When you come to book your flights, or even as you’re coming up to your trip, check your airlines' policies to see what they offer in terms of baggage allowance. Some airlines will let you take your ski bag as part of your standard allowance, whereas others will require you to let them know in advance or pay a fee. Upgraded Points has created a handy article on airlines' ski baggage policies.

Invest in a good ski bag

Your skis are probably the most precious item you’ll travel with so don’t cut corners on their protection. A good quality ski bag likely has good quality wheels and will last for many years and is worth its weight in gold. If you need help deciding, our team will be happy to help both by phone/ email or in-store.

Get your skis waxed before you travel

If there’s one thing we’ve learned the hard way, it’s leaving your ski waxing until you get to the slopes. Watching people hit the snow while you’re queuing to get a fresh coat of wax is not a fun way to start a trip. We recommend getting your skis waxed and tuned before you leave Australia if you can. That way you’ll be raring to go as soon as the lifts open. If you’re based near Rhythm, our workshop team will be happy to help you with this.

If you don’t have time to get your skis tuned up beforehand, find a ski shop that you can leave them with overnight - either the night you arrive at the resort or the evening after your first day’s skiing.

Our top picks are

Sale Off
Double + Ski Wheelie Bag
$249.95

If you’re looking for a bag that can do and fit everything, this is it. Heavy duty with good padding and space for two pairs of skis plus boots, it’s a real winner. 

Sale Off
Rhythm Ski Bag
$199.99

With lots of space and wheels to get you to/from the airport, it has everything you need for your trip. You can fit two pairs of skis in too. 

Sale Off
Maxi Double Ski Bag Fully Padded
$121.00

If you’re not a fan of wheelie bags, Whiteout’s padded shoulder bag is a handy alternative. With ample space and comfortable straps, it’s a safe bet to keep your skis protected for their trip. 

Sale Off
Single Ski Bag Expandable
$129.95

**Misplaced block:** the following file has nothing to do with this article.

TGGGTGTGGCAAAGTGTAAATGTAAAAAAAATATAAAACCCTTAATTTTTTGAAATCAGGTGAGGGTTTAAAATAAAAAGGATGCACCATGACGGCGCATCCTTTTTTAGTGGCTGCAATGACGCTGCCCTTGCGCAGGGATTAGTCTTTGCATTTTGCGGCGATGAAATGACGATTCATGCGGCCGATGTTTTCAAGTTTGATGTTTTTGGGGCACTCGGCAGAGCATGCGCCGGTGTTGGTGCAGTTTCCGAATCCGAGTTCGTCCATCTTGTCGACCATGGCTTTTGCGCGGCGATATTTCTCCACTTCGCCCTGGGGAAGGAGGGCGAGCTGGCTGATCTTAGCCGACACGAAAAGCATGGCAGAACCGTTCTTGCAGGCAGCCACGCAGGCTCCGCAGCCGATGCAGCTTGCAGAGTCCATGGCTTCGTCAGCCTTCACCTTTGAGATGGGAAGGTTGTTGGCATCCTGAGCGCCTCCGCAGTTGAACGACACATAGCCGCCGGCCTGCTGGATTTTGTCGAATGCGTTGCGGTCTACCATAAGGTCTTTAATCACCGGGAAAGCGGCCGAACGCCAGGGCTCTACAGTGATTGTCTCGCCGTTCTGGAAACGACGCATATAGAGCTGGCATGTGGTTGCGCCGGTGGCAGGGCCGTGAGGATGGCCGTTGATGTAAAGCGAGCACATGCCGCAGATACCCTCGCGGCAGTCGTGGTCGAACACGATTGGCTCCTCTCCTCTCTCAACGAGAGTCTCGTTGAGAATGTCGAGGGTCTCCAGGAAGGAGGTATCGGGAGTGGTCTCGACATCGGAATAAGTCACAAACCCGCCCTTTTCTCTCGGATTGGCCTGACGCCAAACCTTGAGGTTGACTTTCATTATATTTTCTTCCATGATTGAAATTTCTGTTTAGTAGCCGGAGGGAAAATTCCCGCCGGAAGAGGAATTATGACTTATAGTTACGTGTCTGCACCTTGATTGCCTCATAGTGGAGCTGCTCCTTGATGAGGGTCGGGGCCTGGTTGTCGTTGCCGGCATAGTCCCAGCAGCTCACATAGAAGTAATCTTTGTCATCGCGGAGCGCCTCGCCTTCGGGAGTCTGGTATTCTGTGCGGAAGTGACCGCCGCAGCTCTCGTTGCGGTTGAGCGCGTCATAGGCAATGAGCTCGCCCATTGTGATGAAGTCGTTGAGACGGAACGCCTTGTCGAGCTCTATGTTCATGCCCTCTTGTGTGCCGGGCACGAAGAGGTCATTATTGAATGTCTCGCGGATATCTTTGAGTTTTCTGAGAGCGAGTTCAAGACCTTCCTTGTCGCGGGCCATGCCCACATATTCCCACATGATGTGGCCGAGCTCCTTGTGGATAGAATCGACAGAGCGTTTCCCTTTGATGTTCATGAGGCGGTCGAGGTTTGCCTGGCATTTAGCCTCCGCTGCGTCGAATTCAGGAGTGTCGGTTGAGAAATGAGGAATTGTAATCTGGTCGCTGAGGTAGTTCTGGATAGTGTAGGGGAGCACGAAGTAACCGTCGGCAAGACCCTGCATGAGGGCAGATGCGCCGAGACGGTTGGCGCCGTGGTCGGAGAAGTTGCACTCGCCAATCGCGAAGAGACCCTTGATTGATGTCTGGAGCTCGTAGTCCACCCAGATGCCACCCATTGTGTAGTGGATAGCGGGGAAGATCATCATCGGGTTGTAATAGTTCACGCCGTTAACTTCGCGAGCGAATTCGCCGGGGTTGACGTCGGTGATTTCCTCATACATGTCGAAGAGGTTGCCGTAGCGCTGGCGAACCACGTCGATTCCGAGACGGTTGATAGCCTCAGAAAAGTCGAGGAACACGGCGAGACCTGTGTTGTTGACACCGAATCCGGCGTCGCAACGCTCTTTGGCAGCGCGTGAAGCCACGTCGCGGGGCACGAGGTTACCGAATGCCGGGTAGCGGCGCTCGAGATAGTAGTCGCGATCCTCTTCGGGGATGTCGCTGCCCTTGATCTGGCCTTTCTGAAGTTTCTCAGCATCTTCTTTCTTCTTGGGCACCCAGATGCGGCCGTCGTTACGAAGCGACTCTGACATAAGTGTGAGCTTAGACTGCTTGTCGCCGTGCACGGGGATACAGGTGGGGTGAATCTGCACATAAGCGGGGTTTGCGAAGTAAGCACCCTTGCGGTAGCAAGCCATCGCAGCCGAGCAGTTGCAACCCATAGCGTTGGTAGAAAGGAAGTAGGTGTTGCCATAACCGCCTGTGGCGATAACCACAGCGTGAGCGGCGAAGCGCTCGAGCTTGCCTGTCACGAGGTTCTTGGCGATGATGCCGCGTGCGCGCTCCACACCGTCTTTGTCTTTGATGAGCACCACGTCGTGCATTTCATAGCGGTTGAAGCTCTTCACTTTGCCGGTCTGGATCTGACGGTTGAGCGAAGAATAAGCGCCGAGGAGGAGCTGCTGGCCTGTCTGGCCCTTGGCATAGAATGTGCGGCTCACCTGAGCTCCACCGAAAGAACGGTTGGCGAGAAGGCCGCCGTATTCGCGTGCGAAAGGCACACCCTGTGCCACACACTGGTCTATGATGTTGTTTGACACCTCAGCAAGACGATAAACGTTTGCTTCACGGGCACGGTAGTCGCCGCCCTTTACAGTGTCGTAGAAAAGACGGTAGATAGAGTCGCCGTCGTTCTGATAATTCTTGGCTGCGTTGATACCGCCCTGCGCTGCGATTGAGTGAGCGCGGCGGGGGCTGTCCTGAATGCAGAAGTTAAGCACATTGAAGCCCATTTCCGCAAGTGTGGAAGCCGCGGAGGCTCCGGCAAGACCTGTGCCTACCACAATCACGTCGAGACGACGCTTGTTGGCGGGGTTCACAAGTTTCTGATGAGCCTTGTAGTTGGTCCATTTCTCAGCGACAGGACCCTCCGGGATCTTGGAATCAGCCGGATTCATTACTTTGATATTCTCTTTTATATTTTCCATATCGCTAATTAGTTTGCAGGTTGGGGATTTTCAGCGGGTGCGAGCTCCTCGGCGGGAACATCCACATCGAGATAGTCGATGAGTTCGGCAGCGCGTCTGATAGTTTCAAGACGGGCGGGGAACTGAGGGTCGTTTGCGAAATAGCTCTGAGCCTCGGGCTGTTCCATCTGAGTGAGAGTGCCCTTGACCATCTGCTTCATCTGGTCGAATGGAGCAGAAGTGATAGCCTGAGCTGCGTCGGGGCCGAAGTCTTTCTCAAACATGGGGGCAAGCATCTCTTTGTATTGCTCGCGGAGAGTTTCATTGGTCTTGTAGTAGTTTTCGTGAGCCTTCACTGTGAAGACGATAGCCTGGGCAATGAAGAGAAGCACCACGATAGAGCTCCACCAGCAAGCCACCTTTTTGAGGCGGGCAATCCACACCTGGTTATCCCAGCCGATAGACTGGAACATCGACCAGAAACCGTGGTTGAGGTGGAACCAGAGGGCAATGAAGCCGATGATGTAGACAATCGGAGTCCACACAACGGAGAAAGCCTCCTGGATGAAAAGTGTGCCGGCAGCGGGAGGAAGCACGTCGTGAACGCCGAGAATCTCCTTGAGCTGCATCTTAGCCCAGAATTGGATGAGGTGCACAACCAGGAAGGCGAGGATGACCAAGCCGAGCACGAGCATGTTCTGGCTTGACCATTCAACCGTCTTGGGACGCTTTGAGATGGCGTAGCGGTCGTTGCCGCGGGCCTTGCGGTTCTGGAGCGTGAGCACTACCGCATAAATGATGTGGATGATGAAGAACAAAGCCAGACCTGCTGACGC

The smaller version of their Double Bag, the Volkl single bag does what it says on the tin. Perfect for if you want to carry your skis separately but keep them safe no matter how you’re travelling.

How to pack skis

Packing your ski bag is an art and a science, but with the right bag and a good process, it doesn’t need to be stressful.


The first thing we recommend doing is laying everything out at once. It sounds tedious but this will help you to realise if you have too many or too few of certain garments. You’ll want to travel as lightly as possible but you don’t want to be cold on the mountain or forget key items.


Next, put the solid items into your bag first - skis, boots, helmet etc - and then pack around them. One of the best ways to protect your skis is to make them snug, but not stuffed, in your bag.


Clothes are a great padding option. Be sure to make use of the space inside your skis boots and helmet too, filling them with socks and t-shirts to maximise space. Putting your goggles and sunnies inside your ski boots or helmet is a great way to protect them too.


While you obviously cannot wear all of your ski gear onto your flight, wearing/ carrying your ski jacket is a good move. You’re bound to be cold when you arrive so you’ll be thankful for that extra layer.

If you normally ski with a backpack, you can use your backpack as your carry-on bag and, depending on dimensions, you may even be able to hang your helmet on the outside. Just be careful not to knock it around if you do this as you want to keep it in top condition to protect your head.